Investigation of Gov. Scott Walker Exposed
(CN) - After leading what became a national campaign against public employees' unions, Wisconsin Gov. Scott Walker oversaw a "criminal scheme" to coordinate fundraising that would help him and other Republicans fight off recalls, prosecutors said in court documents that the 7th Circuit ordered unsealed Thursday.
The revelations come as District Attorney John Chisholm and Assistant District Attorneys Bruce Landgraf and David Robles seek appellate relief in the 7th Circuit from decisions favoring Wisconsin Club for Growth and its director, Eric O'Keefe.
Two unnamed people had apparently moved to intervene and seal, but the 7th Circuit's Judge Frank Easterbrook denied the motions Thursday and directed the clerk to filed 266 pages of unredacted exhibits in the public record.
The exhibits contain allegations by prosecutors that Walker, his campaign, and political consultants R.J. Johnson and Deborah Jordahl collaborated on fighting off a recall that the governor faced after cracking down on public employees' unions. Their actions were not disclosed in campaign-finance reports, prosecutors added.
One newly disclosed exhibit describes a May 4, 2011, email to Karl Rove in which "Walker extolled R.J. Johnson's importance in leading the coordination effort."
"Bottom-line: R.J. helps keep in place a team that is wildly successful in Wisconsin. We are running 9 recall elections and it will be like running 9 Congressional markets in every market in the state (and Twin Cities,)" Walker wrote, according to a 2013 filing by special prosecutor Francis Schmitz.
Johnson is an adviser to the Wisconsin Club for Growth, which campaigned for the governor in the recall elections. Prosecutors say he used the organization as a "hub" to coordinate fundraising with Friends of Scott Walker and other conservative groups, including Citizens for a Strong America, Wisconsin Right to Life and United Sportsmen of Wisconsin.
Schmitz claims the evidence "shows an extensive coordination scheme that pervaded nearly every aspect of the campaign activities during the historic 2011 and 2012 Wisconsin Senate and gubernatorial recall elections."
The Wisconsin Club for Growth and O'Keefe had gone to court to try to stop the state's investigation. They accused the Milwaukee County District Attorney's Office of engaging in a "continuous campaign of harassment and intimidation of conservative individuals and organizations."
"This campaign was politically motivated from the beginning, has involved at least six separate John Doe proceedings, and has most recently expanded into a consolidated five-county proceeding," their lawsuit states. "The current targets include virtually every conservative social welfare organization in Wisconsin and persons affiliated with them. The goals are to sideline these groups and individuals and prevent them from publishing political speech during the 2014 legislative session and campaign period, during which Scott Walker will run for re-election as Wisconsin's governor and to discredit conservative politicians and candidates in the State of Wisconsin by virtue of the unlawful investigation."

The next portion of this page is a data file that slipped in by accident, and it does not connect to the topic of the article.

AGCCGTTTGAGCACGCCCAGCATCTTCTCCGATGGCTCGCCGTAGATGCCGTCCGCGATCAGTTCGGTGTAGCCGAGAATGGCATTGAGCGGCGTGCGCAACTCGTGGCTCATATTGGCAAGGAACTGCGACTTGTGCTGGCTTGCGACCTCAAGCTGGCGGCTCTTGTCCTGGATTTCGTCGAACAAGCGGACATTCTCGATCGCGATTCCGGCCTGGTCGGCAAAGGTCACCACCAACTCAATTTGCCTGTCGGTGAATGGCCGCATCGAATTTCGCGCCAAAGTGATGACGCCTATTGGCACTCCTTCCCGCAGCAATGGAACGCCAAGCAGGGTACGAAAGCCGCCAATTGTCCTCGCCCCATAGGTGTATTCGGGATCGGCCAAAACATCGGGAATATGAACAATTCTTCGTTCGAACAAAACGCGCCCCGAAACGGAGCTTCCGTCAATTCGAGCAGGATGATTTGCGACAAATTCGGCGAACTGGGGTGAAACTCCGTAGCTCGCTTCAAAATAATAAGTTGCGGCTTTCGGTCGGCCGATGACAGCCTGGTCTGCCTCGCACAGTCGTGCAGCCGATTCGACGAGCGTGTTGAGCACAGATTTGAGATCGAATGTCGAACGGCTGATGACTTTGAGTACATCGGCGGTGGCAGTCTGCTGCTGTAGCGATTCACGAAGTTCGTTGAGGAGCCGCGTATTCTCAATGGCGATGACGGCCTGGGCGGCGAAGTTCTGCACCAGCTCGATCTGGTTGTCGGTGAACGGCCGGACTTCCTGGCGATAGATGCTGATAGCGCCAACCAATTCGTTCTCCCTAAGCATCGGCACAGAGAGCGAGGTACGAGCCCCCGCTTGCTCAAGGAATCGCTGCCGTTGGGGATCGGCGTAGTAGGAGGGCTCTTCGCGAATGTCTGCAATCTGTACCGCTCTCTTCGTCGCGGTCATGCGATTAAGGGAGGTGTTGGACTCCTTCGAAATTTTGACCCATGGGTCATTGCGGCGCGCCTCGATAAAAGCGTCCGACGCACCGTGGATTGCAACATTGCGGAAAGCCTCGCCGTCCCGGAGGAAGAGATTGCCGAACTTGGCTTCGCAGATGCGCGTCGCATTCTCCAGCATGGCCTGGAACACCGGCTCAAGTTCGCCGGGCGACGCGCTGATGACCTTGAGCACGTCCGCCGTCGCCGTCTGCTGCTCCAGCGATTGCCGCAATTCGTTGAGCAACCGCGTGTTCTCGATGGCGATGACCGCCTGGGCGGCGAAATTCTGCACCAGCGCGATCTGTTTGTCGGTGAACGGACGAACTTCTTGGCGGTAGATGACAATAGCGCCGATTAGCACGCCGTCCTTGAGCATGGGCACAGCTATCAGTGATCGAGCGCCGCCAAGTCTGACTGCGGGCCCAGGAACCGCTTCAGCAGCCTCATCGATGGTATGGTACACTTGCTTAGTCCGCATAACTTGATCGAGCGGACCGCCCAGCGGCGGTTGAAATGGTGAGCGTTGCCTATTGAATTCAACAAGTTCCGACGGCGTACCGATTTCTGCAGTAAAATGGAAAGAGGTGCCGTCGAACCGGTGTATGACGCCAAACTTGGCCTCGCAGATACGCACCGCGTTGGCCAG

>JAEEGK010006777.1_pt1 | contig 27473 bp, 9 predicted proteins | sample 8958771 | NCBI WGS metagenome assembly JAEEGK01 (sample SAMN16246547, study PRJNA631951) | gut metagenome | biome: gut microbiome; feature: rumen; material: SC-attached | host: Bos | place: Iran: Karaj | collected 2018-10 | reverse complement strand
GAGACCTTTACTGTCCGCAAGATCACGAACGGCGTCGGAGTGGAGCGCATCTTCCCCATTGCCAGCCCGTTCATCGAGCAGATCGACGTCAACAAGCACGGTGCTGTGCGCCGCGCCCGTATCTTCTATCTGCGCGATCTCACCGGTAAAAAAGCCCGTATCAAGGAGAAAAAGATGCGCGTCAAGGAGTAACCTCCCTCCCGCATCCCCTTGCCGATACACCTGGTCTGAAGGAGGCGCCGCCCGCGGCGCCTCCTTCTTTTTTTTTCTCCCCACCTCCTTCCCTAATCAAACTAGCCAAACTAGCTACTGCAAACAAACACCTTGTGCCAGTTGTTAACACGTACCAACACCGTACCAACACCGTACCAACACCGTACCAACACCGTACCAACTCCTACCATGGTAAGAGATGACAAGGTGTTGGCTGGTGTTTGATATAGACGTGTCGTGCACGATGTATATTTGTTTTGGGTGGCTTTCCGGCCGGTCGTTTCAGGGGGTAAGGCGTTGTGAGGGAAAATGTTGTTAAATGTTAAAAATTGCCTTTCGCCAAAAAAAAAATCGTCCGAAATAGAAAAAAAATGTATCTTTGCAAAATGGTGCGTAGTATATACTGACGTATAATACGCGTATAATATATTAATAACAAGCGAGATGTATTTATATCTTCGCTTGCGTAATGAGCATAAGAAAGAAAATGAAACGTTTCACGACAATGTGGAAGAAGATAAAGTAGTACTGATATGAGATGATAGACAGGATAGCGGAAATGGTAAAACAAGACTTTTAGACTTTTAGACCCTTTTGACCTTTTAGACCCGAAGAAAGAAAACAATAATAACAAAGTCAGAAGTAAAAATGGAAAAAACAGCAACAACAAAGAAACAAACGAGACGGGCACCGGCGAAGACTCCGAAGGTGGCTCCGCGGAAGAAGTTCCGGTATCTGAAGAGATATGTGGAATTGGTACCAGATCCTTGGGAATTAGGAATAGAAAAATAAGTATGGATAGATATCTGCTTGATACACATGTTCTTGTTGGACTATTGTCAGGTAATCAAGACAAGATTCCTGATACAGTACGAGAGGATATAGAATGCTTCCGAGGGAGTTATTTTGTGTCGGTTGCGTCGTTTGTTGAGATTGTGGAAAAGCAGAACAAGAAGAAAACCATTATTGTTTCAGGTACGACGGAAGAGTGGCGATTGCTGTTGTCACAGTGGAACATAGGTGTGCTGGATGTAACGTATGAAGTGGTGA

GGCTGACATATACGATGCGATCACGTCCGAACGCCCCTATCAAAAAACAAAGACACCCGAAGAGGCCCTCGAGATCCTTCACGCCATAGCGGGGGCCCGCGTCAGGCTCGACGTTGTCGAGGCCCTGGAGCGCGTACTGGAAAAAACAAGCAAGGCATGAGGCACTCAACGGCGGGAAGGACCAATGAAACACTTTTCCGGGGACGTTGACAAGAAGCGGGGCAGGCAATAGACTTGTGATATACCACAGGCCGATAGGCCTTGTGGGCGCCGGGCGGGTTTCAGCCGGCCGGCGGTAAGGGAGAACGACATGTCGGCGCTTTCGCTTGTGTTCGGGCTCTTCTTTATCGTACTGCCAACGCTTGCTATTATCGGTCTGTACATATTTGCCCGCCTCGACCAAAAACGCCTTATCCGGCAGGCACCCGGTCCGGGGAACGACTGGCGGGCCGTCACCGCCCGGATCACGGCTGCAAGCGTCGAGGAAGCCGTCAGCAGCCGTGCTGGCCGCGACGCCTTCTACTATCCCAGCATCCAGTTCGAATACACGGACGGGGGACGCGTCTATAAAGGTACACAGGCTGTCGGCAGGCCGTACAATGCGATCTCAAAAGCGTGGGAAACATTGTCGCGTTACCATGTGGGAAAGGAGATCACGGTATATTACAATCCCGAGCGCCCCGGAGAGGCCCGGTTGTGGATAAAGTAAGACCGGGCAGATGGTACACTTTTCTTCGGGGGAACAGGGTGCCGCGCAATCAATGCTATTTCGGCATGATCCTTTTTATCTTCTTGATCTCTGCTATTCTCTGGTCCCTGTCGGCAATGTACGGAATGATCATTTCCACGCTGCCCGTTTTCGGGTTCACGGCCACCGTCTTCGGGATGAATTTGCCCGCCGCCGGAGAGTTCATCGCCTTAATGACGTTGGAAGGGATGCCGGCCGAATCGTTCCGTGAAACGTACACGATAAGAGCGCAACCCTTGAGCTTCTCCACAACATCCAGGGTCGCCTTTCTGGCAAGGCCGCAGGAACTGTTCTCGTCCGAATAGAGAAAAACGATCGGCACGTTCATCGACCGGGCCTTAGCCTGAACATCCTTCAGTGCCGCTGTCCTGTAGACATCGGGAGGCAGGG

U.S. District Judge Rudolph Randa in Milwaukee granted them an injunction on May 6, the first unsealed exhibit shows.
"The plaintiffs have been shut out of the political process merely by association with conservative politicians," he wrote. "This cannot square with the First Amendment and what it was meant to protect."
He said the defendants "instigated a secret John Doe investigation replete with armed raids on homes to collect evidence that would support their criminal prosecution."
Randa called O'Keefe a "veteran volunteer political activist," saying his "advocacy came to the forefront during the political unrest surrounding Governor Scott Walker's proposal and passage of 2011 Wisconsin Act 10, also known as the Budget Repair Bill."
"The bill limited the collective bargaining rights of most public sector unions to wages," Randa continued. "The bill also increased the amounts that state employees paid in pension and health insurance premiums. O'Keefe, the club, and its supporters immediately recognized the importance of the bill to the club's mission of promoting principles of economic freedom and limited government. The club viewed the bill as a model that, if successful, might be replicated across the country. Throughout this period, the club enlisted the advice of Richard 'R.J.' Johnson, a long-time adviser to WCFG. Johnson is a veteran of Wisconsin politics and is intimately familiar with the political lay of the land. WCFG generally trusted Johnson's professional judgment as to the best methods of achieving its advocacy goals."
O'Keefe et al. then led national fundraising efforts that prompted the Milwaukee County District Attorney's Office to investigate, according to Randa's ruling.
He noted that the office apparently had already been investigating Walker for an alleged "embezzlement of $11,242.24 that Milwaukee County had collected for the local Order of the Purple Heart while Walker was serving as Milwaukee County Executive."
"From there, the first John Doe developed into a long-running investigation of all things Walker-related," Randa added.
Randa's injunction stopped prosecutors from continuing their "John Doe" investigation.
"The defendants must cease all activities related to the investigation, return all property seized in the investigation from any individual or organization, and permanently destroy all copies of information and other materials obtained through the investigation," Randa wrote. "Plaintiffs and others are hereby relieved of any and every duty under Wisconsin law to cooperate further with defendants' investigation. Any attempt to obtain compliance by any defendant or John Doe Judge Gregory Peterson is grounds for a contempt finding by this court."